Herpes Virus Reactivation in Astronauts During Spaceflight and Its Application on Earth

March 19, 2019  10:45

Latent herpes virus reactivation has been demonstrated in astronauts during shuttle (10–16 days) and International Space Station (≥180 days) flights. Following reactivation, viruses are shed in the body fluids of astronauts. Typically, shedding of viral DNA is asymptomatic in astronauts regardless of mission duration; however, in some cases, live/infectious virus was recovered by tissue culture that was associated with atopic-dermatitis or skin lesions during and after spaceflight.

Hypothalamic-pituitary-adrenal (HPA) and sympathetic-adrenal-medullary (SAM) axes activation during spaceflight occurs as indicated by increased levels of stress hormones including cortisol, dehydroepiandrosterone, epinephrine, and norepinephrine.

These changes, along with a decreased cell mediated immunity, contribute to the reactivation of latent herpes viruses in astronauts. Currently, 47/89 (53%) astronauts from shuttle-flights and 14/23 (61%) astronauts from ISS missions shed one or more herpes viruses in saliva/urine samples. Astronauts shed Epstein–Barr virus (EBV), varicella-zoster virus (VZV), and herpes-simplex-1 (HSV-1) in saliva and cytomegalovirus (CMV) in urine.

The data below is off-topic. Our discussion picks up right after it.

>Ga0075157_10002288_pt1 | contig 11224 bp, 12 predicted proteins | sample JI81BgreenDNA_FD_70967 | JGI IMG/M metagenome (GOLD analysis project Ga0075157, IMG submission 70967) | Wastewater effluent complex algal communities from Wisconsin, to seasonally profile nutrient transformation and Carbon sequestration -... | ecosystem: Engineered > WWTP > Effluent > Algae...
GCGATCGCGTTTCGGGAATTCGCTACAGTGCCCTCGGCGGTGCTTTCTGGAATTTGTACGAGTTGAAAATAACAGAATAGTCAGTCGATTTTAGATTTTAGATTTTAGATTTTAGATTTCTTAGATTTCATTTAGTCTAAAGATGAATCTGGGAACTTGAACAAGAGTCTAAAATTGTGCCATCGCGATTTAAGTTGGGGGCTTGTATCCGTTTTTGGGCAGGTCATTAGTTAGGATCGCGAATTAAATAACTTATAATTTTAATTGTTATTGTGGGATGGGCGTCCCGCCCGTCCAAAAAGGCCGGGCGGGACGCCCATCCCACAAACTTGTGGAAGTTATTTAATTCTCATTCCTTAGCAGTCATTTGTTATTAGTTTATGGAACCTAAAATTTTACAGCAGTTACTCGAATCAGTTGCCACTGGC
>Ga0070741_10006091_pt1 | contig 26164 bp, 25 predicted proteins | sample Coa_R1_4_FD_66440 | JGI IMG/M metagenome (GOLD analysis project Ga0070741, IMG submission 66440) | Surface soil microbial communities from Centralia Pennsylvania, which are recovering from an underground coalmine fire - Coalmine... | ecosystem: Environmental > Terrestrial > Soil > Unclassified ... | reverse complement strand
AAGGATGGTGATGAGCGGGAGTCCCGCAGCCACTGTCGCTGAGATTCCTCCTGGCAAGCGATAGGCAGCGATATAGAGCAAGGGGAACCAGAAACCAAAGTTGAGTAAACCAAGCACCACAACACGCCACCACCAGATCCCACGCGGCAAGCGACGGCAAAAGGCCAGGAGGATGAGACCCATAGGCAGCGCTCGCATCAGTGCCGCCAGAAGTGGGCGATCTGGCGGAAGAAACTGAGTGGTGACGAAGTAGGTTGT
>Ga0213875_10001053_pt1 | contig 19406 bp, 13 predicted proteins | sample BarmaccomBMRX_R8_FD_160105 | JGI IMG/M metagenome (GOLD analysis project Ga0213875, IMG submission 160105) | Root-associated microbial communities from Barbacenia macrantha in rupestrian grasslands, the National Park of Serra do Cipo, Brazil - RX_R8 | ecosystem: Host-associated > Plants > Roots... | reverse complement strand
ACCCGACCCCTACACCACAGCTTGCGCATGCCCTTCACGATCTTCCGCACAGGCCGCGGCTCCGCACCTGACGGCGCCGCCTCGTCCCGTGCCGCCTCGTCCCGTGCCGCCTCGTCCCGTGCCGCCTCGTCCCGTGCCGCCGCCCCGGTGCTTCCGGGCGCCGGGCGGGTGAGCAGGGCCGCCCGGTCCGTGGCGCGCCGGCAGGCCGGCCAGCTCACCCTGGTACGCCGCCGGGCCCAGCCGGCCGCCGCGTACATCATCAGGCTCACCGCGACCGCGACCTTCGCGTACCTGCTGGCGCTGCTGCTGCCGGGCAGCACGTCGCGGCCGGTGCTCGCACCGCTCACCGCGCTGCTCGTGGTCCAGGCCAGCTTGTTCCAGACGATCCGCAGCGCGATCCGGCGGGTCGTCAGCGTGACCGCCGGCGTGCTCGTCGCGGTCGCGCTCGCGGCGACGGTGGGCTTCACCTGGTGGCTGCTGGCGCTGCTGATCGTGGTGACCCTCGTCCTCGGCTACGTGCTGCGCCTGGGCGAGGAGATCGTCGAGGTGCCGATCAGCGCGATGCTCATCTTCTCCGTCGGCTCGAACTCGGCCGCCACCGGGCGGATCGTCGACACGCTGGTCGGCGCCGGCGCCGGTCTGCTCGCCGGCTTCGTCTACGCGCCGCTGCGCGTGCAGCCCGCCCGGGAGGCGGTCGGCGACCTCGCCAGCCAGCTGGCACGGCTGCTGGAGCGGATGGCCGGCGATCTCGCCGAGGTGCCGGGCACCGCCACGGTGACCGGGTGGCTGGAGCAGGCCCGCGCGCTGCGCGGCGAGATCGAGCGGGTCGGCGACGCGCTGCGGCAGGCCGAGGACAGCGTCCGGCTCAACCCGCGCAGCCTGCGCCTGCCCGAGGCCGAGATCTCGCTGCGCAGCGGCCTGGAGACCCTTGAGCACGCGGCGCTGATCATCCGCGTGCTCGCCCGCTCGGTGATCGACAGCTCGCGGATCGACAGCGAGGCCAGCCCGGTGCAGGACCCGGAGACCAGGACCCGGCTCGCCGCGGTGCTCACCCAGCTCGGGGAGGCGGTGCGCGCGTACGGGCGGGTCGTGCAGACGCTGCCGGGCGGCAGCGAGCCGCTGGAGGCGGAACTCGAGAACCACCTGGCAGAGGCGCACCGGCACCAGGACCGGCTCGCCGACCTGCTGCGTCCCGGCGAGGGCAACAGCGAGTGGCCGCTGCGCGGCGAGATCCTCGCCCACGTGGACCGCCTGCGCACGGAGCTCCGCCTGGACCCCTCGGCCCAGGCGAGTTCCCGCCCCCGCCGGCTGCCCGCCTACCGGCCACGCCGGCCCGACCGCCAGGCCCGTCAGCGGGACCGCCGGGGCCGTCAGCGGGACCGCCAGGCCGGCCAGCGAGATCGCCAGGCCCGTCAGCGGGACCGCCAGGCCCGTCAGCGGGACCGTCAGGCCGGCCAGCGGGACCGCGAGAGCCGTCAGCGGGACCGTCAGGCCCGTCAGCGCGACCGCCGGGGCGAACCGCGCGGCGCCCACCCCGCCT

Larger quantities and increased frequencies for these viruses were found during spaceflight as compared to before or after flight samples and their matched healthy controls. The shedding did not abate during the longer ISS missions, but rather increased in frequency and amplitude. These findings coincided with the immune system dysregulation observed in astronauts from shuttle and ISS missions. VZV shedding increased from 41% in space shuttle to 65% in ISS missions, EBV increased 82 to 96%, and CMV increased 47 to 61%. In addition, VZV/CMV shed ≤30 days after ISS in contrast to shuttle where VZV/CMV shed up to 5 and 3 days after flight respectively.

Continued shedding of infectious-virus post-flight may pose a potential risk for crew who may encounter newborn infants, sero-negative adults or any immunocompromised individuals on Earth. Therefore, developing spaceflight countermeasures to prevent viral reactivation is essential. Our spaceflight-developed technologies for saliva collection/rapid viral detection have been extended to include clinical applications including zoster patients, chicken pox, post-herpetic neuralgia, multiple sclerosis, and various neurological disorders.

These protocols are employed in various clinics and hospitals including the CDC and Columbia University in New York, as well as overseas in Switzerland and Israel.

Full article: Frontiers in Microbiology

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